“Companies like these like to pretend that they do not have a responsibility for what dictators do with their spyware,” said Buchner, who helped lead an effort in 2018 to tighten European Union controls on the export of surveillance technologies.
Netzpolitik filed the complaint against FinFisher in collaboration with Reporters Without Borders Germany, the Society for Civil Rights and the European Center for Constitutional and Human Rights. It alleges that covert operators of FinFisher’s technology set up a fake Turkish-language opposition website and Twitter accounts that were used to lure government critics into clicking on a malicious link. It isn’t clear who created the website and social media profiles. FinFisher says it “partners exclusively with Law Enforcement and Intelligence Agencies,” according to its website.
People who clicked the link -- sent through the fake Twitter accounts to supporters of the opposition Republican People’s Party -- were prompted to download an Android application that was in fact surveillance software, which would monitor their calls, text messages, photos, and location data, according to a technical report published by the digital rights group Access Now. Source code found on the website used to target the Turkish activists was “practically identical” to the source code of FinSpy, surveillance software developed by FinFisher, the complaint alleges.
FinFisher and its spyware has been the subject of previous news articles, advocacy group reports and a WikiLeaks release of documents and files.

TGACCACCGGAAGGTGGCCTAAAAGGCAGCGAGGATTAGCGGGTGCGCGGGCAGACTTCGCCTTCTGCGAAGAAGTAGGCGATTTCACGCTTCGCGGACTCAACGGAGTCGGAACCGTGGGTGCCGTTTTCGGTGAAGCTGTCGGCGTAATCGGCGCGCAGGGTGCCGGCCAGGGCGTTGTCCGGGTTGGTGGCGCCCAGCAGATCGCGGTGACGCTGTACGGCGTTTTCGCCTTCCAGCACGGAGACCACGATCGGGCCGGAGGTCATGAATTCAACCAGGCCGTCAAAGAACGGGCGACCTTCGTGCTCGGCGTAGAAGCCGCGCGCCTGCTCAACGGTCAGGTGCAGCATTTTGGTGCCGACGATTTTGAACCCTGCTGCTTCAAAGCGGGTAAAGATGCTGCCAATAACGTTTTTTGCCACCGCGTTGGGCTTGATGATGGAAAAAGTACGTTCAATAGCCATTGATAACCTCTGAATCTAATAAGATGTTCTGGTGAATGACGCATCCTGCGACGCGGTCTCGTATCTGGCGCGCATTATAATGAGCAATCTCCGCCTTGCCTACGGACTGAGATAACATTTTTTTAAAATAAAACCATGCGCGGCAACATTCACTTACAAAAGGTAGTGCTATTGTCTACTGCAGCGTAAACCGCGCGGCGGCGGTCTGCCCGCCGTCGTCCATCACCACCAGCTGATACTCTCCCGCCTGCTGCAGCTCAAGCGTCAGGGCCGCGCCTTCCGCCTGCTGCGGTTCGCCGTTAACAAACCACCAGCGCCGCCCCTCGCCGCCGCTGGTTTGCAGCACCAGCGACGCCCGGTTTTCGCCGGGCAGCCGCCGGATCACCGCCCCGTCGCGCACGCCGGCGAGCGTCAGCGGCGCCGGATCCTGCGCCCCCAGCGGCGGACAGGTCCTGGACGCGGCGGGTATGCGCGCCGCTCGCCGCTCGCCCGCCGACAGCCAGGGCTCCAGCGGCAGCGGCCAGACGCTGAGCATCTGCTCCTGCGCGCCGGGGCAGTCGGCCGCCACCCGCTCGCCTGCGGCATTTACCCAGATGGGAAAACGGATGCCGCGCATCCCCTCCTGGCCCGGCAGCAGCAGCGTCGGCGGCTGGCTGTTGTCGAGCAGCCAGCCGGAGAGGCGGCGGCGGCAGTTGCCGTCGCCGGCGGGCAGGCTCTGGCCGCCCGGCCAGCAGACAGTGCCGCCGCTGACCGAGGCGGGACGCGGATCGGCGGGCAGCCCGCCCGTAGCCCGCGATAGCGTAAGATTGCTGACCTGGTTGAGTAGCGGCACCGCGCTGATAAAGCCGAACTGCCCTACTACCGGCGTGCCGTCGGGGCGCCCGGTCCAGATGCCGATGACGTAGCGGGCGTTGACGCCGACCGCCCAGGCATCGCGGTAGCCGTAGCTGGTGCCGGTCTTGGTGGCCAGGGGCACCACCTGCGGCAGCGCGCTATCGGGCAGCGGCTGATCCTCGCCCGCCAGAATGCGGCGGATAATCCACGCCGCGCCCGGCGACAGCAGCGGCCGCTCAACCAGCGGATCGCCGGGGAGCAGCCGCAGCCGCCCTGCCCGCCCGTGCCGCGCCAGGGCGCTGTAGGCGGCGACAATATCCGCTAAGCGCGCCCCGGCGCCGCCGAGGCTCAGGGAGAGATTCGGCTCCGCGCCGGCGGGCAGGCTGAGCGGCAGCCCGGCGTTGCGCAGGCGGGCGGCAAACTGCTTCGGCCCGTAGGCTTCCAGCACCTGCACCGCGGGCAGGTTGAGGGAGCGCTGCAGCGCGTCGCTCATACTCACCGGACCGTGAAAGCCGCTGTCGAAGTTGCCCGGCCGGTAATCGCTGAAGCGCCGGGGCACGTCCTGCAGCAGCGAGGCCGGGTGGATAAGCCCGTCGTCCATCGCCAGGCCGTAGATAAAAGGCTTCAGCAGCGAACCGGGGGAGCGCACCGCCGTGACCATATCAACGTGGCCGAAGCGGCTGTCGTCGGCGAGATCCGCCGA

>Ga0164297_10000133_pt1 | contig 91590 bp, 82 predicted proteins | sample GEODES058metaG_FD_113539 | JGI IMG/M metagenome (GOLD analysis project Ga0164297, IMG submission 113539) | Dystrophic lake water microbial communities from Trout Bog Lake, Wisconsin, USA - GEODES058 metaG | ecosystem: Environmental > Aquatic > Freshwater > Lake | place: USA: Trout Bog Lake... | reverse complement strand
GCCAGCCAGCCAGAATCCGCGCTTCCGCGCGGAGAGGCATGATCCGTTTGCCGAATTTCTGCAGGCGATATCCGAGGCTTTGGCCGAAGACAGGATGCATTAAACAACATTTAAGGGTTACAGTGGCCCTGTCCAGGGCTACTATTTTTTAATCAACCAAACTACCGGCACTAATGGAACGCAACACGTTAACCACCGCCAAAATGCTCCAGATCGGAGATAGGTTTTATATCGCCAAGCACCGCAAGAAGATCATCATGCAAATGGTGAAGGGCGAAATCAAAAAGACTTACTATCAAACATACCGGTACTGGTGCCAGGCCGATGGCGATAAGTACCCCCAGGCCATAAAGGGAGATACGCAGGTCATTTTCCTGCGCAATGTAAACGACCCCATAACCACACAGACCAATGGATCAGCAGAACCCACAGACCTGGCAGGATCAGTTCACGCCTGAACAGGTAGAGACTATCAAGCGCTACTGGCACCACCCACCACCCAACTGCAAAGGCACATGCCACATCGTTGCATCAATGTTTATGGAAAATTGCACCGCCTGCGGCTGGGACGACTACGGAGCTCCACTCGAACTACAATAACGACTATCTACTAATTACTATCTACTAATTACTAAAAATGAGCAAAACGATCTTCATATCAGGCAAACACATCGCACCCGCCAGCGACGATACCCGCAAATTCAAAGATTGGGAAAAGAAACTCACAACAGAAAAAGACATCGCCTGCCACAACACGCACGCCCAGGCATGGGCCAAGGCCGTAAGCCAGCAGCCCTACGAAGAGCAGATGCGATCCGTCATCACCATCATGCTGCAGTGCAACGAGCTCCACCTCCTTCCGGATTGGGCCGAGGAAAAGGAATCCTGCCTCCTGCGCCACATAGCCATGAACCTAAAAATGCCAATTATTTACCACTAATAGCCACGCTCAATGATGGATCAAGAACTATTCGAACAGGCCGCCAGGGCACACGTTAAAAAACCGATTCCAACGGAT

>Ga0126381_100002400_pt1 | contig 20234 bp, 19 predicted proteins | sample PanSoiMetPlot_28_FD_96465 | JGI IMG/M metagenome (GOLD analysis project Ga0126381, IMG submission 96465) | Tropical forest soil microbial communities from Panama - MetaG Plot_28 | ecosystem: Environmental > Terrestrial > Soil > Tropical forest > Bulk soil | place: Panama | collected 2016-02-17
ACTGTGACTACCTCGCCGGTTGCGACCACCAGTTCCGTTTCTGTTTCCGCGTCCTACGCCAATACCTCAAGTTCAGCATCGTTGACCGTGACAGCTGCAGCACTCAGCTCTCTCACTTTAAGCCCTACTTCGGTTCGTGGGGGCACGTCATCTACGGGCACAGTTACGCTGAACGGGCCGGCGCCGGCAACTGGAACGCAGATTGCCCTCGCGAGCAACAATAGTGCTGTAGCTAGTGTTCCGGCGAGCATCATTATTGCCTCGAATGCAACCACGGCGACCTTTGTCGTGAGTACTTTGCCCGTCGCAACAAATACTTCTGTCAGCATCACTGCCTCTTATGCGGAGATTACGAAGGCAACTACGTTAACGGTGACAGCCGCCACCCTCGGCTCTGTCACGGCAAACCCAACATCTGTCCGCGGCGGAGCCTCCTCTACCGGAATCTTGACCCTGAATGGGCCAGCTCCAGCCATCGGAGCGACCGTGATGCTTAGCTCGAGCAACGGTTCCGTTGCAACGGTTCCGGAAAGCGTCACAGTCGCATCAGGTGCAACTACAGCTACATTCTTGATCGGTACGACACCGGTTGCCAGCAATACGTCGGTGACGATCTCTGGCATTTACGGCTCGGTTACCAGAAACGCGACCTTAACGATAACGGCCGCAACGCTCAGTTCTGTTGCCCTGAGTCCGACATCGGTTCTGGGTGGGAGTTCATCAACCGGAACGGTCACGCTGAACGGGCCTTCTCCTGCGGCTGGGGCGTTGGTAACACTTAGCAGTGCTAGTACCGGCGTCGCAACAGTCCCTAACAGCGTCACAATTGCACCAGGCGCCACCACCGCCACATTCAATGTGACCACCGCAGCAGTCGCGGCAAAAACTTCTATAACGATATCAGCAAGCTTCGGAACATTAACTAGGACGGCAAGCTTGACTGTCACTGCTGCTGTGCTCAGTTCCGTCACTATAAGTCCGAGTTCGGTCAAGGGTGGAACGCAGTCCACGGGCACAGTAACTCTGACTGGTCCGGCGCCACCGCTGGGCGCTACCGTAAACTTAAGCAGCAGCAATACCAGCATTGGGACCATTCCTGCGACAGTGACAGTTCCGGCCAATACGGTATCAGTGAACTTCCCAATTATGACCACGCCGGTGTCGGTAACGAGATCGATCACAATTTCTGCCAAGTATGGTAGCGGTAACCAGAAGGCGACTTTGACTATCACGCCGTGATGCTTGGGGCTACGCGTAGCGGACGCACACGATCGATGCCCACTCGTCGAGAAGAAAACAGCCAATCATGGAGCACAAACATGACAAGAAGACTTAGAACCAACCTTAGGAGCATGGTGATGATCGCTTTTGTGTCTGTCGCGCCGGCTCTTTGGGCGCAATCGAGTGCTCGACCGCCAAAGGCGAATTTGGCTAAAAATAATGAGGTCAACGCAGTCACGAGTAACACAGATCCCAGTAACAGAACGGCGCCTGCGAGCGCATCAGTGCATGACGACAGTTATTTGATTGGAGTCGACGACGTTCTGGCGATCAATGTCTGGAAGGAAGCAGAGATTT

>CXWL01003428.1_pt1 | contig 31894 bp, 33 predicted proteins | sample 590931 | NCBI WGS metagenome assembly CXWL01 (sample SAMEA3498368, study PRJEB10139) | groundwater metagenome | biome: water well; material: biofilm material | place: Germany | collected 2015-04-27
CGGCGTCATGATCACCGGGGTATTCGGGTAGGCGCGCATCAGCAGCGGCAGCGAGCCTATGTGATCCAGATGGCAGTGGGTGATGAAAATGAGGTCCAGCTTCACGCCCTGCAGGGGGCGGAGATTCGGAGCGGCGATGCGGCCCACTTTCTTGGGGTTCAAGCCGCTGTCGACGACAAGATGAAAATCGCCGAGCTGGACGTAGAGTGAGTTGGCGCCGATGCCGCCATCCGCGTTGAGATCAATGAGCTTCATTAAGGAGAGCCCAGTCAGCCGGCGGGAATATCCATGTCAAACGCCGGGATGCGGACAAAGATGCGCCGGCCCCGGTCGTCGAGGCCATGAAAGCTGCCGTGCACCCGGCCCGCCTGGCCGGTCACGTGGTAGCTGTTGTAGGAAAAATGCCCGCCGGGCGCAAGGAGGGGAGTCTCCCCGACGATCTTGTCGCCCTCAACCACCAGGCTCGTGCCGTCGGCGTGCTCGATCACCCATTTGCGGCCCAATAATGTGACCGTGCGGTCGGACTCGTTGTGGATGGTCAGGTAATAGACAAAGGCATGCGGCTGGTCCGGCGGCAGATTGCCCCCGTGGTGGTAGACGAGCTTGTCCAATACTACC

In 2012, for instance, Bloomberg News reported that a prominent human rights activist in Bahrain was targeted with spyware traced to FinFisher. In 2014, WikiLeaks used leaked documents to identify FinFisher sales worth €47 million ($52 million) to countries including Qatar, Bahrain, Pakistan, Vietnam, Nigeria, Singapore and Bangladesh. And earlier this month, FinFisher’s technology was linked to an effort by an intelligence agency in Uzbekistan to spy on activists and journalists, according to Reuters.
FinFisher didn’t respond to specific allegations, but it has said complies with export laws and helps governments hack the phones of serious criminals, enabling security agencies to read suspects’ private messages or listen in on their phone calls.
In its letter to Netzpolitik, FinFisher’s legal representatives said the company no longer maintains “active client relationships” with countries outside of the European Union, unless they are designated under European regulations as an “EU-001” country, such as Australia, Canada, Japan, New Zealand, Norway, Switzerland and the U.S.
Gustaf Björksten, chief technologist at Access Now, said other countries that purchased the FinFisher technology years ago may still be able to use it, but would have difficulty doing so without the company’s support due to licensing restrictions and necessary software updates.
“The question now is, are those nations outside of the EU-001 list getting support directly from FinFisher, or from third parties with endorsement from FinFisher?” he said.